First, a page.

I’ve a podcast since 2019 July where I talk about wine, technology, wine market and sometimes tales of wine. It’s funny, really.
It names The Digital Wine, I speak in Italian language, and episodes are online every Tuesday at 5 p.m. CEST. I think I have to learn to speak a better english, before to publish my episode for an international audience.
A wine podcast is an hard way to make podcast, I think. More or less items are ever the same. So, interviews is a good way to talk about it.
Podcasts with interviews are the best, but only if the podcaster is good enough, and to interview people isn’t so easy. A couple of time I’ve invited friends-in-wine, but in the other cases I didn’t know people I’d to talk to. I’ll explain you how I build my interviews in another post.
My guests teached me
Here, I’d like to talk about what I learned speaking with my guests. They are wine growers, founders of start-up, media marketing experts, digital engineers. While the times aren’t the best, all of them found the way to stay in contact with their clients and grow their job. There’s who created a platform for online wine tasting, who accelerated the develop of a remote control technology for vineyards, and who tried to build a shared online shop for wine.
Everyone of them used the digital technology in some way, and everyone of them, both wine growers and start-up founders, agrees that this pandemic accelerated not only use of technology, but it has convinced that 4.0 revolution is now ineluctable.
I don’t know how the situation is in USA or Australia or New Zealand; in Europe we go away with two speeds: who run and who walk. Italy is most known for our life-style and less for the tech innovations. But there’s a grassroot push to enhance this, from every level of productive society, workers and business people. I’ve listened this in the interviews with them, they will to use digital technology to grow their business. And a wine podcast could be a good way to make it known.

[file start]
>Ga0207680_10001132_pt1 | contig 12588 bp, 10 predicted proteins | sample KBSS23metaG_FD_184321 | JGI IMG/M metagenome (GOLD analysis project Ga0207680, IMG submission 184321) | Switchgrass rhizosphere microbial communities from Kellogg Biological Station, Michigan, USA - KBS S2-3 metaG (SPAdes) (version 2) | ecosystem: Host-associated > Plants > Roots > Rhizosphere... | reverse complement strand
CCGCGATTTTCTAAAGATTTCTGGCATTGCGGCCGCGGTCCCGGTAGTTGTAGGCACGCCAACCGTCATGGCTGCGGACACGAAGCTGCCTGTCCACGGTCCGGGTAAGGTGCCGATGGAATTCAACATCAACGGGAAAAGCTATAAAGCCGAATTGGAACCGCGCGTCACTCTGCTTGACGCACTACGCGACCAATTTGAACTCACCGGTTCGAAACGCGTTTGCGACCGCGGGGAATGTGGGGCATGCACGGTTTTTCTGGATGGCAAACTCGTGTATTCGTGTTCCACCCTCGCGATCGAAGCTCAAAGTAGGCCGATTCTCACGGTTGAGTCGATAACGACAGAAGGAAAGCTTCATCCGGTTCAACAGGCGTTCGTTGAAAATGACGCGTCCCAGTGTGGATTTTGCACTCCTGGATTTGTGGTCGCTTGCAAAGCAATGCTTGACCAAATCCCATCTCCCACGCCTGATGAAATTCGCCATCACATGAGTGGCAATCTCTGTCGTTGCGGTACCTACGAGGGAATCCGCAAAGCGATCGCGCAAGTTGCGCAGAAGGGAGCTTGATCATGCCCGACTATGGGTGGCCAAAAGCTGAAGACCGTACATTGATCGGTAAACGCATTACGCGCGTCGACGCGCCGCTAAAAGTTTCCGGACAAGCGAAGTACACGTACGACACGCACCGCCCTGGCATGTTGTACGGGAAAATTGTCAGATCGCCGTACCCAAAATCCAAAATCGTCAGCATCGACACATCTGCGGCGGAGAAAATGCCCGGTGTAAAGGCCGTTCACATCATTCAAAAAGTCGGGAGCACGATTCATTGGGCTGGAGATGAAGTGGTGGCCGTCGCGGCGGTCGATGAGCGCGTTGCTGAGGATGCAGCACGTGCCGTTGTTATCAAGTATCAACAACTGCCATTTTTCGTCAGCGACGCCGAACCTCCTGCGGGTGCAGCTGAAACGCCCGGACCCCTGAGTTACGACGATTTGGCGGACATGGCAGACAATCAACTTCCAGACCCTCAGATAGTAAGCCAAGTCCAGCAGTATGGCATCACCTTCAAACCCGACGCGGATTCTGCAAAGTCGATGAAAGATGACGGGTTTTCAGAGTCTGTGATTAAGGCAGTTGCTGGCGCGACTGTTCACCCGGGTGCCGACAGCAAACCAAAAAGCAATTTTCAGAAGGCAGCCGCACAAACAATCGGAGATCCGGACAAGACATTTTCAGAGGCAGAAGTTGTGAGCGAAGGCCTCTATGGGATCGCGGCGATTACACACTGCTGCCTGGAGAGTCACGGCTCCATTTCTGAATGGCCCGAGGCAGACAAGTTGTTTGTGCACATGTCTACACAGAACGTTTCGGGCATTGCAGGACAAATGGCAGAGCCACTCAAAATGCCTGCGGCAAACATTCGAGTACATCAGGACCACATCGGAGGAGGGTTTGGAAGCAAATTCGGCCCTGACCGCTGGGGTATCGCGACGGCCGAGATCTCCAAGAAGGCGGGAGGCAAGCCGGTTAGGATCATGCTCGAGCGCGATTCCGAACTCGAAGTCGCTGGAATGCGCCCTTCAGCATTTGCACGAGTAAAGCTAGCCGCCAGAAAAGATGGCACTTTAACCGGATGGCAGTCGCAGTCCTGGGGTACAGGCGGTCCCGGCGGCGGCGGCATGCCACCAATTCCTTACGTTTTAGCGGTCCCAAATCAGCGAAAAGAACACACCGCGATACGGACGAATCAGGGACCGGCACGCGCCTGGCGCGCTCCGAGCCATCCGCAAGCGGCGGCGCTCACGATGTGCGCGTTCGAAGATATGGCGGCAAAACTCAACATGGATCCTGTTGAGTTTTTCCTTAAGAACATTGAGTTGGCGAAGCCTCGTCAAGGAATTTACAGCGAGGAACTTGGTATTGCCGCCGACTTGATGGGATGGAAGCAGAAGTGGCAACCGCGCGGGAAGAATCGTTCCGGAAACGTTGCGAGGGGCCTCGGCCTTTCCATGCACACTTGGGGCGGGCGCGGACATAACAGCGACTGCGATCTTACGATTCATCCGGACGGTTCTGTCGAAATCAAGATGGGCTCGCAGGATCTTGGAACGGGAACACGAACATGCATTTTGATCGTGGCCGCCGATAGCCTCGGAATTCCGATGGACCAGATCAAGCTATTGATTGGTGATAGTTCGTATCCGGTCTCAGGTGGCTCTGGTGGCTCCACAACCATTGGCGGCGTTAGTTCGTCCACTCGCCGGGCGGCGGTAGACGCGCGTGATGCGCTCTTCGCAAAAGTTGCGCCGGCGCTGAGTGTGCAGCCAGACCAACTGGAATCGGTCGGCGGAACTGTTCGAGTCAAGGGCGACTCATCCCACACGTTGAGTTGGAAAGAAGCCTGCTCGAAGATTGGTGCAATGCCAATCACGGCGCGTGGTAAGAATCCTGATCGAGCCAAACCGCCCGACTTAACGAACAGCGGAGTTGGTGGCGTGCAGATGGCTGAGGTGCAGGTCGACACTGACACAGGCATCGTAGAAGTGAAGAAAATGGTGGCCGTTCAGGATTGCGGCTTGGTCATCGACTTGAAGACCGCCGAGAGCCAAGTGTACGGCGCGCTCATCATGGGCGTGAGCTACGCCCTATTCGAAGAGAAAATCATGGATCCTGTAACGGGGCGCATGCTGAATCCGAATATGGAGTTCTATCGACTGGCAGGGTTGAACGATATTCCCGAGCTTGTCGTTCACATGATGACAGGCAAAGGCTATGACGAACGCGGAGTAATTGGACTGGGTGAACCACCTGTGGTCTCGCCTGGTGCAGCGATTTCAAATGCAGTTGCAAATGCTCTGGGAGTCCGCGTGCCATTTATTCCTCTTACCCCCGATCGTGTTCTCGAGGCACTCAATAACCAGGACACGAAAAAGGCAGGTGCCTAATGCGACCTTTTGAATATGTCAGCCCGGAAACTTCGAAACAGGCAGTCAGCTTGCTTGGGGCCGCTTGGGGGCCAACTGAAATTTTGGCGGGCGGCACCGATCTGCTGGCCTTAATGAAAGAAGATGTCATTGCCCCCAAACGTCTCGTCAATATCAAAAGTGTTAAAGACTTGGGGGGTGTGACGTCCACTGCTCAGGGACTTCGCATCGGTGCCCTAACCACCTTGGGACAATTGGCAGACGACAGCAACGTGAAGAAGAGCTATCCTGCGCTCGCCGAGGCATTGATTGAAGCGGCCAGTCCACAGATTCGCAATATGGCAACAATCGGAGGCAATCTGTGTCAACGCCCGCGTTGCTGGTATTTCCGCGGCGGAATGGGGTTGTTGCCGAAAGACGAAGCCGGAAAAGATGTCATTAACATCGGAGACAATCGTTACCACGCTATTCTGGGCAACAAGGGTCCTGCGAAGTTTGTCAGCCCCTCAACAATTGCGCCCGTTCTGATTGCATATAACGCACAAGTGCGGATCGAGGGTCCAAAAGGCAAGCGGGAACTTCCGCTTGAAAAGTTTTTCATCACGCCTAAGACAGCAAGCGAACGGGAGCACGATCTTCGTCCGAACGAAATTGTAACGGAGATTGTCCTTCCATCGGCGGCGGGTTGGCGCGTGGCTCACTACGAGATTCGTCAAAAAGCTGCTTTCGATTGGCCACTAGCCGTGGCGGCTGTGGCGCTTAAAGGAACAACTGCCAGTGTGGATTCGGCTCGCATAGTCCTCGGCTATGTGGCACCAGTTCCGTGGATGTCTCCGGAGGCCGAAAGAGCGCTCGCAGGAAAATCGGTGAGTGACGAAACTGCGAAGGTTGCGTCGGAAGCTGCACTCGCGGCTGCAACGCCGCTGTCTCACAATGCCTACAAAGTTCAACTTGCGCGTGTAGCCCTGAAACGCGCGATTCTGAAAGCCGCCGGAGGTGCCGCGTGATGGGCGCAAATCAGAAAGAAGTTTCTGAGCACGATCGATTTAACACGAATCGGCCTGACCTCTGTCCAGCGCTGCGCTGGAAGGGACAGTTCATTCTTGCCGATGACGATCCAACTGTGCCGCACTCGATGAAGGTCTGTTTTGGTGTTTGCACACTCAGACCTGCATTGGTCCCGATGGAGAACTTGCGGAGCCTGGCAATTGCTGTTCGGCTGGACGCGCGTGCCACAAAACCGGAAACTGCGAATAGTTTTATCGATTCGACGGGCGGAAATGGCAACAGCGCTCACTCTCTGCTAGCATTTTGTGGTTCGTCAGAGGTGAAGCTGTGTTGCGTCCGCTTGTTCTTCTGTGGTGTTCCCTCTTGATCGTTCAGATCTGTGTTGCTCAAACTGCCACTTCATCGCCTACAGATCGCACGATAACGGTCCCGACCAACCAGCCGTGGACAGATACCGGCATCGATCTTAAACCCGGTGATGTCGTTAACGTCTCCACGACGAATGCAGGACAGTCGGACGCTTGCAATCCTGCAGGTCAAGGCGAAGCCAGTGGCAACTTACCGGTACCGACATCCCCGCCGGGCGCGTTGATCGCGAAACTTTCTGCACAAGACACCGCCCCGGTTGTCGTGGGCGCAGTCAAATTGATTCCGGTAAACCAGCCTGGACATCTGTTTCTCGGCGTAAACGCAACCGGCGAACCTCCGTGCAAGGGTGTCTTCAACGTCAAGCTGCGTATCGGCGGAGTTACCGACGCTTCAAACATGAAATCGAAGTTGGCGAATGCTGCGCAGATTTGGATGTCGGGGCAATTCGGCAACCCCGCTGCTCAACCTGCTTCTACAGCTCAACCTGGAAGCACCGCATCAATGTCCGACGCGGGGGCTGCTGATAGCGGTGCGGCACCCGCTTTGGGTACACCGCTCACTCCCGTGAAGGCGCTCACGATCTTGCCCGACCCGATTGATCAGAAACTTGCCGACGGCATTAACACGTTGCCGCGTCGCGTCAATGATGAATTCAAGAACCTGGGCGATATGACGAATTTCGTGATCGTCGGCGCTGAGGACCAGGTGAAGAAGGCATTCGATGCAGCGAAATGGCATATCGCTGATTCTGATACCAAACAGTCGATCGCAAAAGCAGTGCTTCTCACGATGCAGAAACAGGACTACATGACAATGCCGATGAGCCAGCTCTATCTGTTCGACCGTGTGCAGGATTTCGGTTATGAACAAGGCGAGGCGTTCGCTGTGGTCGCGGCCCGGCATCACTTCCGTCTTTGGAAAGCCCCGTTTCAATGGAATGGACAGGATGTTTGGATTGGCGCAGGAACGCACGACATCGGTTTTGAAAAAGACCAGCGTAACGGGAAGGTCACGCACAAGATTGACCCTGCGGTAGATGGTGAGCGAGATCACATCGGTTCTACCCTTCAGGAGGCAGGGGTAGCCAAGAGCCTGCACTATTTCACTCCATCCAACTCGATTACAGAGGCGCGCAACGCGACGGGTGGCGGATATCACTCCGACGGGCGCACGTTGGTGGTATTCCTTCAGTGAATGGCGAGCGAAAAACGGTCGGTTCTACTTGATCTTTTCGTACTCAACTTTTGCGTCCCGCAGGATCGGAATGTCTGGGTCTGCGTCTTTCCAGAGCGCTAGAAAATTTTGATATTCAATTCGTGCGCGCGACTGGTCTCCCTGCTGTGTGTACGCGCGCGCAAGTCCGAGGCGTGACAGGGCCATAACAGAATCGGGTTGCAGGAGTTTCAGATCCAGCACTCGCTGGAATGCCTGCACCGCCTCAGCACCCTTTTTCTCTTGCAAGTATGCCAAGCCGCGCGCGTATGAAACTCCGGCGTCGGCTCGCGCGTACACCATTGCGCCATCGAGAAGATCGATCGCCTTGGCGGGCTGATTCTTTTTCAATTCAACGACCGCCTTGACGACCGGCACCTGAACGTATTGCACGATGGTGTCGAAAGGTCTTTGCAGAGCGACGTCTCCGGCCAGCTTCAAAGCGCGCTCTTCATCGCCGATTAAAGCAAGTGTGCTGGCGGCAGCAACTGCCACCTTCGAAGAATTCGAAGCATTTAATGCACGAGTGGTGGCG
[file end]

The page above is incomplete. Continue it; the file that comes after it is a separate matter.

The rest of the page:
The average size of Italian’s vineyards is 2 to 5 hectars, there are many families producing good wines, from 10k to 50k bottles for year. Sharing technology can help to run where they now only walk. But accessing to cloud services is complicated if you haven’t a good data connection.
Processes before technology
A great obstacle arises in front of their plans, the limit of the broadband in the rural zones. As I said, I don’t know how the situation is in other countries. I’d glad if you email me about it.
In Italy we have many countrysides where Internet is an hard affair, and this is a problem. I attended many online tasting, using really all known video call platforms; wine growers transmitted from their winery, and the limits of their broadband was fully evident. What I saw from my guests is resilience and tenacity, mainly in these times. Winegrowers learned to use devices and methods they’re not friendly with. They use scissors, barrels, presses; they know chemical and botanics. Make an advertising video is not to click ‘Play’ on a camera.
Technology isn’t the answer, it’s only a way to grow, to improve the business and life in general. The productive forces in Italy are really worried for that. They know that competition in the wine world (and not only) is hard; other countries are producing very good wines, many appreciated in the markets.
They know that it needs new way to produce and propose their wines and find new customers and wine lovers, because customers are changing too.
Thank you for reading. If you want to fund my project The Digital Wine, you can subscribe the paid version of this newsletter where you can read the first of a datasheet series. Others are in preparation, every other week just in your email. The ‘Subscribe now’ button is there for this.
At the next glass. Ciao!